Stepping away from the suit

Robert Downey Jr’s post-Iron Man dilemma

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Robert Downey Jr.’s first movie since retiring from the Marvel Cinematic Universe, “Dolittle,” came out Jan. 17. Dolittle’s story originated as a children’s book series about a doctor who can speak to animals. Downey Jr. portrays the character of Dolittle pleasingly, but seeing this movie after 10 years of him portraying Tony Stark isn’t as satisfying as I thought it would be. 

As the story opens, Dolittle’s skills as an animal psychologist, medical doctor and veterinarian are displayed. He helps out Queen Victoria and she gives him a sanctuary for him and the animals to live in, which he uses as a clinic for people to come to if something is wrong with their animals. His beloved wife Lily Dolittle (Kasia Smutniak) dies at sea in a storm, causing Dolittle to confine himself in his home and cut off contact with the outside world. He lives in isolation for years until a boy, Tommy Stubbins (Harry Collett), comes knocking on his door with an injured squirrel. Dolittle finally ventures out of his home along with Stubbins to find a cure for the queen, who has fallen ill. 

After spending more than a decade in the role of Iron Man, moving into the character of an odd doctor does not seem to be the best way to move on from such a monumental role. I feel like this movie was enjoyable for kids, but not the most interesting to watch for anyone older. I wish the movie explored Dolittle rediscovering his talent more by seeing Stubbins discover that he also may have a special ability, too. Most of the movie was just Dolittle, Stubbins and the animals sailing across the sea, exploring exotic islands and encountering obstacles along the way. The plot moves along quickly and there were so many places where it desperately needed to slow down. As a movie made for kids, it needs to be less complex.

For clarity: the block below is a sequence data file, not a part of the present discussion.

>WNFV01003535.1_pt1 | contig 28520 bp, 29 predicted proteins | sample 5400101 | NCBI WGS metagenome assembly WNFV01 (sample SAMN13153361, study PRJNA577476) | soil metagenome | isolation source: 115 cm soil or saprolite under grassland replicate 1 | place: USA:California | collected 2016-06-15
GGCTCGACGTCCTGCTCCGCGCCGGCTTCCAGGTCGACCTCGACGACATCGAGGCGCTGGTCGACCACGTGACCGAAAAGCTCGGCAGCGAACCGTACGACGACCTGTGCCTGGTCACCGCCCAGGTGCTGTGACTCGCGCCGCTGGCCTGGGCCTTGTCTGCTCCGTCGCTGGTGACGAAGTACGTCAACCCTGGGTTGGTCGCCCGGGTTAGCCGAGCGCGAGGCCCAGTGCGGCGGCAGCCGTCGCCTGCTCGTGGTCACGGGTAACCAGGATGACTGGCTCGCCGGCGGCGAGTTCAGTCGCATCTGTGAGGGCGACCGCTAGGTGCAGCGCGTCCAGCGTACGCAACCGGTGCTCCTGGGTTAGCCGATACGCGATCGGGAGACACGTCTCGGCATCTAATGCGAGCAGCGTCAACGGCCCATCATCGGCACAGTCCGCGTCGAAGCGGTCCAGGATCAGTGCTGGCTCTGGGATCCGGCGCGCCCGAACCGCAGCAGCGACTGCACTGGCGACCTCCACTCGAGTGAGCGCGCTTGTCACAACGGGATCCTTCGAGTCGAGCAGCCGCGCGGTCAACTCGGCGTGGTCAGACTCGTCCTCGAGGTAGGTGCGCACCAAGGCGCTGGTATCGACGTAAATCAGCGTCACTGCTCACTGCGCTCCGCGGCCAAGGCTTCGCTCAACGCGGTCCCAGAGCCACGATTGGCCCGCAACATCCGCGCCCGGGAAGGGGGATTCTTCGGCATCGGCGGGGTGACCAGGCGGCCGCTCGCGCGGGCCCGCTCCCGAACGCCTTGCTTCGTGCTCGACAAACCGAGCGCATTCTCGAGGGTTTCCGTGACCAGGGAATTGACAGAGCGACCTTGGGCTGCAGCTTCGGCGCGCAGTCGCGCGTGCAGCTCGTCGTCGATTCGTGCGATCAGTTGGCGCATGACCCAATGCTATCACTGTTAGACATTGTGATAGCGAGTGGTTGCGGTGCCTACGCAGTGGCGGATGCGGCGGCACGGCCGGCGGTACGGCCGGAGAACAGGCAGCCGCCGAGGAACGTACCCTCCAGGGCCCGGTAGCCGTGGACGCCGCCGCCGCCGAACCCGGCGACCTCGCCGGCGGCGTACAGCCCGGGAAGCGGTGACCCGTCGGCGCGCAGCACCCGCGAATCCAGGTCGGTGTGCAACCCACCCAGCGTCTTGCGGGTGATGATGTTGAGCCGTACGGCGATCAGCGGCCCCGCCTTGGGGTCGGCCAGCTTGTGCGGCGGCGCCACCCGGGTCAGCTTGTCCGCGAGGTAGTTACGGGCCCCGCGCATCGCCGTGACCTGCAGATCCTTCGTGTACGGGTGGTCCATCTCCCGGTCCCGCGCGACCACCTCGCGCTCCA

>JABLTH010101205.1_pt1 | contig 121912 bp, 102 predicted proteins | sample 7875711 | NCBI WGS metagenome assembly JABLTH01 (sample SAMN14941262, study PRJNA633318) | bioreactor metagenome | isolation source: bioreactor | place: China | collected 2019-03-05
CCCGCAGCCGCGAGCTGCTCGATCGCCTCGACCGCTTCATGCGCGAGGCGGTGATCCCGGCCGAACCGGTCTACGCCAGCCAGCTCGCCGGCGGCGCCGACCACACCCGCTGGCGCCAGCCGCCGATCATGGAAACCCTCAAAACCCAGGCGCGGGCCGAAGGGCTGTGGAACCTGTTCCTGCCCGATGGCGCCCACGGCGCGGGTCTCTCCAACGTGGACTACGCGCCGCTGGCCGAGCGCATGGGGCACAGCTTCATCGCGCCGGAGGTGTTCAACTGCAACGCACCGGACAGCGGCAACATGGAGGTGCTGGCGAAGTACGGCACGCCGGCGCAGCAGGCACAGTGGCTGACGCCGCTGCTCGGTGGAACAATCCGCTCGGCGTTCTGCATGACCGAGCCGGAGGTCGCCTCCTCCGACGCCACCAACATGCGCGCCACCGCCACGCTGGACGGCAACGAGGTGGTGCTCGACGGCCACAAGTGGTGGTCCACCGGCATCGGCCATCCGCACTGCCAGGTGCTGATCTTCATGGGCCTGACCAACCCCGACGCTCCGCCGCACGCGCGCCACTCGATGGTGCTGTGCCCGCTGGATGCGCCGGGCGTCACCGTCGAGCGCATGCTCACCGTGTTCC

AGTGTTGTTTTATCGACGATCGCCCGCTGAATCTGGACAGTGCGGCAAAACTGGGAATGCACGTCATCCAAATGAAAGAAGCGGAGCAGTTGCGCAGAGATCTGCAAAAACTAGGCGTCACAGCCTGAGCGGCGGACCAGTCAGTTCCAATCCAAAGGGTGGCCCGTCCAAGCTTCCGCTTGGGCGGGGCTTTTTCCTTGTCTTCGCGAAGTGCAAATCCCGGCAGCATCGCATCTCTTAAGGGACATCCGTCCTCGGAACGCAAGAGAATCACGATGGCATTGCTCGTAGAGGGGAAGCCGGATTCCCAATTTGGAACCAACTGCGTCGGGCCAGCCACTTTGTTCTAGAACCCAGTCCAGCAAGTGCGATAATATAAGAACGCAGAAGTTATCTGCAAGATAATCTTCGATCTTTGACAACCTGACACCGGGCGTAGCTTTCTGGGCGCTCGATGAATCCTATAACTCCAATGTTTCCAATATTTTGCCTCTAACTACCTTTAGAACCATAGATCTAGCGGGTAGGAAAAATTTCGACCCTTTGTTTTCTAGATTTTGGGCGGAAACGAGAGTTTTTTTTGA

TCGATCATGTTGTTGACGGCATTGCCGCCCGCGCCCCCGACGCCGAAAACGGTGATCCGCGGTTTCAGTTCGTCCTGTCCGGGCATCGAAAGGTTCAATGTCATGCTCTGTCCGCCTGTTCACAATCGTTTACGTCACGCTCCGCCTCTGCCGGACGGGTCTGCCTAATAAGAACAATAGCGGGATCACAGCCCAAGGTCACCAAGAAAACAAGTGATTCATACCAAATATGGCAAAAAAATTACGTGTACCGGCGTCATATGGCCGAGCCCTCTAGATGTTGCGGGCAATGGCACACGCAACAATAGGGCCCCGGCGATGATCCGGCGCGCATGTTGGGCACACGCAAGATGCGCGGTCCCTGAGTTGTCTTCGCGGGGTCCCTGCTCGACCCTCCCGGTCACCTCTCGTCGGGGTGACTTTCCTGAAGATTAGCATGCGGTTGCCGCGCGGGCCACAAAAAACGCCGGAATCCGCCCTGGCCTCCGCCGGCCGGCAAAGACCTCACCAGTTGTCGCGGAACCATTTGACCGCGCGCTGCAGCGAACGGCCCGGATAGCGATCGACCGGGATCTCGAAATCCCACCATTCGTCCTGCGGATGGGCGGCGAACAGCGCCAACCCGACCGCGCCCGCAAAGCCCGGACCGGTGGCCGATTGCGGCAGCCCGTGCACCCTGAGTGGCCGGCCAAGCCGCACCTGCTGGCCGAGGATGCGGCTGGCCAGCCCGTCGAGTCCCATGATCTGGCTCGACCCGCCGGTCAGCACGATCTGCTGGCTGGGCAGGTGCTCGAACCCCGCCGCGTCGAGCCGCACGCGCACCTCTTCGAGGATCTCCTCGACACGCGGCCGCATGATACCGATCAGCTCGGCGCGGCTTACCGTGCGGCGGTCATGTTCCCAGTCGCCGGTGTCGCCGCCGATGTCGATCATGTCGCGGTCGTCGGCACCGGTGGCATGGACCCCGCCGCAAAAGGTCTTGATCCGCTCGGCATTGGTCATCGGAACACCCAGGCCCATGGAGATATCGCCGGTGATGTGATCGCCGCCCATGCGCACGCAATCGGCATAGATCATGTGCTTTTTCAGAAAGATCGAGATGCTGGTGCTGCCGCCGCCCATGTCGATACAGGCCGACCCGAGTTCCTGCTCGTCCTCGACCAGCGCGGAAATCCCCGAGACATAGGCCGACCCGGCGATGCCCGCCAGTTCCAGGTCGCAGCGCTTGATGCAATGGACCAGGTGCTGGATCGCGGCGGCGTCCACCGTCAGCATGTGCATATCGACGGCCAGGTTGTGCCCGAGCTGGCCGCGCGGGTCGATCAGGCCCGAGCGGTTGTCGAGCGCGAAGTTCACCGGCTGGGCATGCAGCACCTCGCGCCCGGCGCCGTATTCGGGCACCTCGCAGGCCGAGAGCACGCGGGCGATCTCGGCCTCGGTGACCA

Since I personally am a huge fan of Downey Jr., I did enjoy the acting in the movie despite all the chaos. He is a phenomenal actor and nothing can change that. I also have to say the few sentimental scenes shown were heartwarming to me. I was able to see the internal struggle Dolittle experienced during the voyage. His journey, illustrating the concept of embracing family no matter if they’re people, friends, animals, etc., is heartwarming. Dolittle pushed himself to break free from his trauma and he realized how important life is, including the people and animals who have supported him.

Overall, there were good parts of the movie, but not enough to account for the film’s failures. This is not one of Downey Jr.’s finest, but his acting was exceptional and heartfelt. Even though the movie was very disoriented, nothing could stop my admiration for Downey Jr.